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November 13, 2017

Statins Improve Outcomes for Heart Attack and Stroke Patients after Hospital Discharge

Patients with a prior history of heart attacks or stroke have better outcomes when cholesterol-lowering medications are used after they're discharged from the hospital, according to a new study from the Intermountain Medical Center Heart Institute in Salt Lake City. [Intermountain Medical Center Heart Institute]

  • Researchers at the Intermountain Medical Center Heart Institute in Salt Lake say that patients who have had a previous heart attack or stroke have better outcomes when cholesterol-lowering medications are used after they're discharged from the hospital.

    The team looked at more than 62,000 records of patients from the Intermountain Healthcare system between 1999 and 2013 who survived an initial atherosclerotic cardiovascular disease event. They were then followed for three years, or until death, to identify the effectiveness of statin use prescribed at the time of their discharge. Details of the study are being presented today at the American Heart Association Scientific Sessions in Anaheim, CA.

    "Patients who were prescribed a statin medication following an initial heart attack or stroke reduced their risk of a future adverse event such as a future heart attack, stroke, revascularization, or death, by almost 25%—the rate dropped from 34% to 26%," said Jeffrey L. Anderson, M.D., cardiovascular researcher at the Intermountain Medical Center Heart Institute. "The patients who were discharged on what's considered a high-intensity dose of a statin saw a 21% reduction in their risk than those discharged on a low-intensity statin dose."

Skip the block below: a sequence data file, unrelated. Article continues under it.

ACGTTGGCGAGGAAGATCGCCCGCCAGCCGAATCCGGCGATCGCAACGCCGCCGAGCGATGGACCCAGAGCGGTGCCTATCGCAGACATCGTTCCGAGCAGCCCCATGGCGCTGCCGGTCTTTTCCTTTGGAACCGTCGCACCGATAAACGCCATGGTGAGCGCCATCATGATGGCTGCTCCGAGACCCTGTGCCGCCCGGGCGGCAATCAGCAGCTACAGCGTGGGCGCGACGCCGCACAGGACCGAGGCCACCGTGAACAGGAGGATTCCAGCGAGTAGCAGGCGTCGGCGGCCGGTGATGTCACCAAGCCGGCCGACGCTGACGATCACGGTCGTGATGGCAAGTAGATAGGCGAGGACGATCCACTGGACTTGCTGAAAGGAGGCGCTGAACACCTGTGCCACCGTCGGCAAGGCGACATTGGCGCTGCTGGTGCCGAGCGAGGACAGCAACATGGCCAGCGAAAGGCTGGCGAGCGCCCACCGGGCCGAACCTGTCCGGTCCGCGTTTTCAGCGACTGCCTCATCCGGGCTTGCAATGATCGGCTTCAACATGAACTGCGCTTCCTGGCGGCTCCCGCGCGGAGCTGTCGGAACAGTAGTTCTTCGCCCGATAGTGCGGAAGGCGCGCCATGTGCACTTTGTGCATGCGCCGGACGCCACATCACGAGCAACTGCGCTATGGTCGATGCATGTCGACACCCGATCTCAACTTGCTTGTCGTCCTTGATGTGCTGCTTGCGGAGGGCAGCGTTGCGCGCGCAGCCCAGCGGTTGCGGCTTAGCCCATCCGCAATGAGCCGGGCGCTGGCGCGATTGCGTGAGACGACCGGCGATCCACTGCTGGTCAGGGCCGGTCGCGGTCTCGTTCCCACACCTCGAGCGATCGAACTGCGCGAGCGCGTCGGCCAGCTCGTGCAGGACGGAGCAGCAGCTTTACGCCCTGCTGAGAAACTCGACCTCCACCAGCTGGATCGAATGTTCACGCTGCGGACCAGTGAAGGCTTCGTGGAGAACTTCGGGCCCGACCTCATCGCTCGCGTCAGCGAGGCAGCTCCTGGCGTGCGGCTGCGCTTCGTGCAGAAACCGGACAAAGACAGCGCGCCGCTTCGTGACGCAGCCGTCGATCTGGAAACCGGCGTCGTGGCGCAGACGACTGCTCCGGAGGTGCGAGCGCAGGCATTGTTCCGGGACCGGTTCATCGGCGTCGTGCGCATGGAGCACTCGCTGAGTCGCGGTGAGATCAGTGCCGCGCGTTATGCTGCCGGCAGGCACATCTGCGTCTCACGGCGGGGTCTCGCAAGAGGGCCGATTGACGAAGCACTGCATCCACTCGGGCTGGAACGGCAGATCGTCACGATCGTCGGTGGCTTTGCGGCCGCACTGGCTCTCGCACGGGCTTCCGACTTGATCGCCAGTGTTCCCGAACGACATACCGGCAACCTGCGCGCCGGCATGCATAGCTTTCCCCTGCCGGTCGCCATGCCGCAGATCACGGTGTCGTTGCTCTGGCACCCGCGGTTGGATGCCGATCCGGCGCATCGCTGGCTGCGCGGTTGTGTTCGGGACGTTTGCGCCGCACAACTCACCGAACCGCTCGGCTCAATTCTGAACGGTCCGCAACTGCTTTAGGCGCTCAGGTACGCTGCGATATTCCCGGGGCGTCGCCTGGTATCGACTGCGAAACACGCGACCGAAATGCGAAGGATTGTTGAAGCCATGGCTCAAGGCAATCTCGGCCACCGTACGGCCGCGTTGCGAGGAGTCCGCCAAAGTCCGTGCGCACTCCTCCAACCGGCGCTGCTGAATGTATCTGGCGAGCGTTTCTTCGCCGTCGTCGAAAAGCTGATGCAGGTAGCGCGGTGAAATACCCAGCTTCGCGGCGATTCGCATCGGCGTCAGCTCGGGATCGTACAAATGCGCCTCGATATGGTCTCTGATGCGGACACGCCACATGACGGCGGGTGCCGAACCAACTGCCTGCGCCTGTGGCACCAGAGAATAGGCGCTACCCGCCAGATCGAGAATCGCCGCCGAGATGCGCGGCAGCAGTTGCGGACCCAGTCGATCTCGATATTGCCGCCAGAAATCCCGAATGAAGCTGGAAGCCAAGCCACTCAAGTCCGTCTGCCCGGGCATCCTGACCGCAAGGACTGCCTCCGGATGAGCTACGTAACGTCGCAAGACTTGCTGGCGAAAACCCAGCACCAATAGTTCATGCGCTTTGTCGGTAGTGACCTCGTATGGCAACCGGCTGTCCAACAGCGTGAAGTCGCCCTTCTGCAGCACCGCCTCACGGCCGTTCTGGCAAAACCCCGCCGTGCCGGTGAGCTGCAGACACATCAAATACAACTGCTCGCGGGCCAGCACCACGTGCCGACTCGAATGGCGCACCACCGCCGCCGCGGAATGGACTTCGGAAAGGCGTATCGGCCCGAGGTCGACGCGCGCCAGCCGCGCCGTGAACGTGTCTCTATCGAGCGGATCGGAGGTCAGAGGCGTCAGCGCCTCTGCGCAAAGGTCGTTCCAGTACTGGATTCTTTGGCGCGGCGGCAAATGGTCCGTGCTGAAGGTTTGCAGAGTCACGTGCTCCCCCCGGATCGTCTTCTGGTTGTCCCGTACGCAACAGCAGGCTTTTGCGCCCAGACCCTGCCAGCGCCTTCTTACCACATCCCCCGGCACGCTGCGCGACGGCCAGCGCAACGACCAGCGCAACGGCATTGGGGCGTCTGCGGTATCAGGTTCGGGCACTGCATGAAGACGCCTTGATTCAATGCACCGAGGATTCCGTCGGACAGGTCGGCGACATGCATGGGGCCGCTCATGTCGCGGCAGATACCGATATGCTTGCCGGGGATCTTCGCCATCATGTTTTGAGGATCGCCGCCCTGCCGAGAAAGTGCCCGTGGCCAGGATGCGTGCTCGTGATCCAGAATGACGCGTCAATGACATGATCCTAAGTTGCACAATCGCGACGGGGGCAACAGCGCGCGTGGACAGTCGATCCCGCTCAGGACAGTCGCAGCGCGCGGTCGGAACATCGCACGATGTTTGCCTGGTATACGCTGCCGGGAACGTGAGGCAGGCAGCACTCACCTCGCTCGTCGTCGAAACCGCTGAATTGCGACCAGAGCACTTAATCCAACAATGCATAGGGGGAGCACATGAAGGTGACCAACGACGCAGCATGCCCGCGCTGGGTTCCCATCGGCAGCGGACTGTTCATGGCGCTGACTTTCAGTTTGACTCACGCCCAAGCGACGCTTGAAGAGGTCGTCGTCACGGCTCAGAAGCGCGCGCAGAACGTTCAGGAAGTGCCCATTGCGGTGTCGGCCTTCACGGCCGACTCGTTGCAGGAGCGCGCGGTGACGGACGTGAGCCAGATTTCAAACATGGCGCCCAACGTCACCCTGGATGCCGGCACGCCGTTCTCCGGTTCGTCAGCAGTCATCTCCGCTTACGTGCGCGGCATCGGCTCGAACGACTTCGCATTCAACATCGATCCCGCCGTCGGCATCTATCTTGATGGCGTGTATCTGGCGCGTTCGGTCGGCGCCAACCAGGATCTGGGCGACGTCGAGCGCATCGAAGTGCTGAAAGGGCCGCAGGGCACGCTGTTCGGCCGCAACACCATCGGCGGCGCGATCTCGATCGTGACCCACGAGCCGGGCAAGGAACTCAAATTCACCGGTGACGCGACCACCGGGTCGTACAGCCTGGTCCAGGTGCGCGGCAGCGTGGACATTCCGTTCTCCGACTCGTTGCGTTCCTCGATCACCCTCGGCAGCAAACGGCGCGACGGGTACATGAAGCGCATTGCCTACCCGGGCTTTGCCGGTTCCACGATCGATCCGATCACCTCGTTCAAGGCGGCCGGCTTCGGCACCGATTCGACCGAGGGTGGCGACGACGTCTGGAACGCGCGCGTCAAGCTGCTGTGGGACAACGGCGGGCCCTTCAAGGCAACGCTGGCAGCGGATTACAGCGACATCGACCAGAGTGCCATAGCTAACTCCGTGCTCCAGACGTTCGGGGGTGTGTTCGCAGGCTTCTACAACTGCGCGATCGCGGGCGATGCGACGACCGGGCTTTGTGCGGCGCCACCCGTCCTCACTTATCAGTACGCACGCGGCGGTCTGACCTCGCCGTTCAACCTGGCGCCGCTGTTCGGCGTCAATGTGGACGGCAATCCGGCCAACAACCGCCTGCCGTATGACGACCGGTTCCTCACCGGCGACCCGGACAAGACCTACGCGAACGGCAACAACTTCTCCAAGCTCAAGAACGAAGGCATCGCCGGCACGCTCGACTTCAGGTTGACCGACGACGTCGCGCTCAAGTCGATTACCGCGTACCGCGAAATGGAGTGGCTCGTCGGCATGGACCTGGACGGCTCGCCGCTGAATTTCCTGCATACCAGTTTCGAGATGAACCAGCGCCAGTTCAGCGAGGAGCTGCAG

The scientists, who found that 30% of patients in the study who were discharged from the hospital following a heart attack or stroke weren't prescribed a statin, which led to worse outcomes for those patients, also discovered that only 13% of patients were given a high-intensity dose of statins, but noted that patients on those higher doses experienced fewer heart attacks or strokes. For those under 76 years of age, a high-intensity statin is indicated by American Heart Association guidelines, yet only 17.7% of these patients in the study were discharged on a high-intensity dose.

    "In a real-world clinical setting, we noted that patients who'd just experienced a major cardiovascular event weren't always prescribed a statin, and others didn't have doses that were high enough to provide optimal outcomes," said Dr. Anderson. "The key takeaway for clinicians and patients is that statins work, and routinely prescribing a statin and the optimal dose for the patient will help improve outcomes by lowering risk of a repeat heart attack, stroke, or revascularization procedure, such as a stent or bypass surgery."

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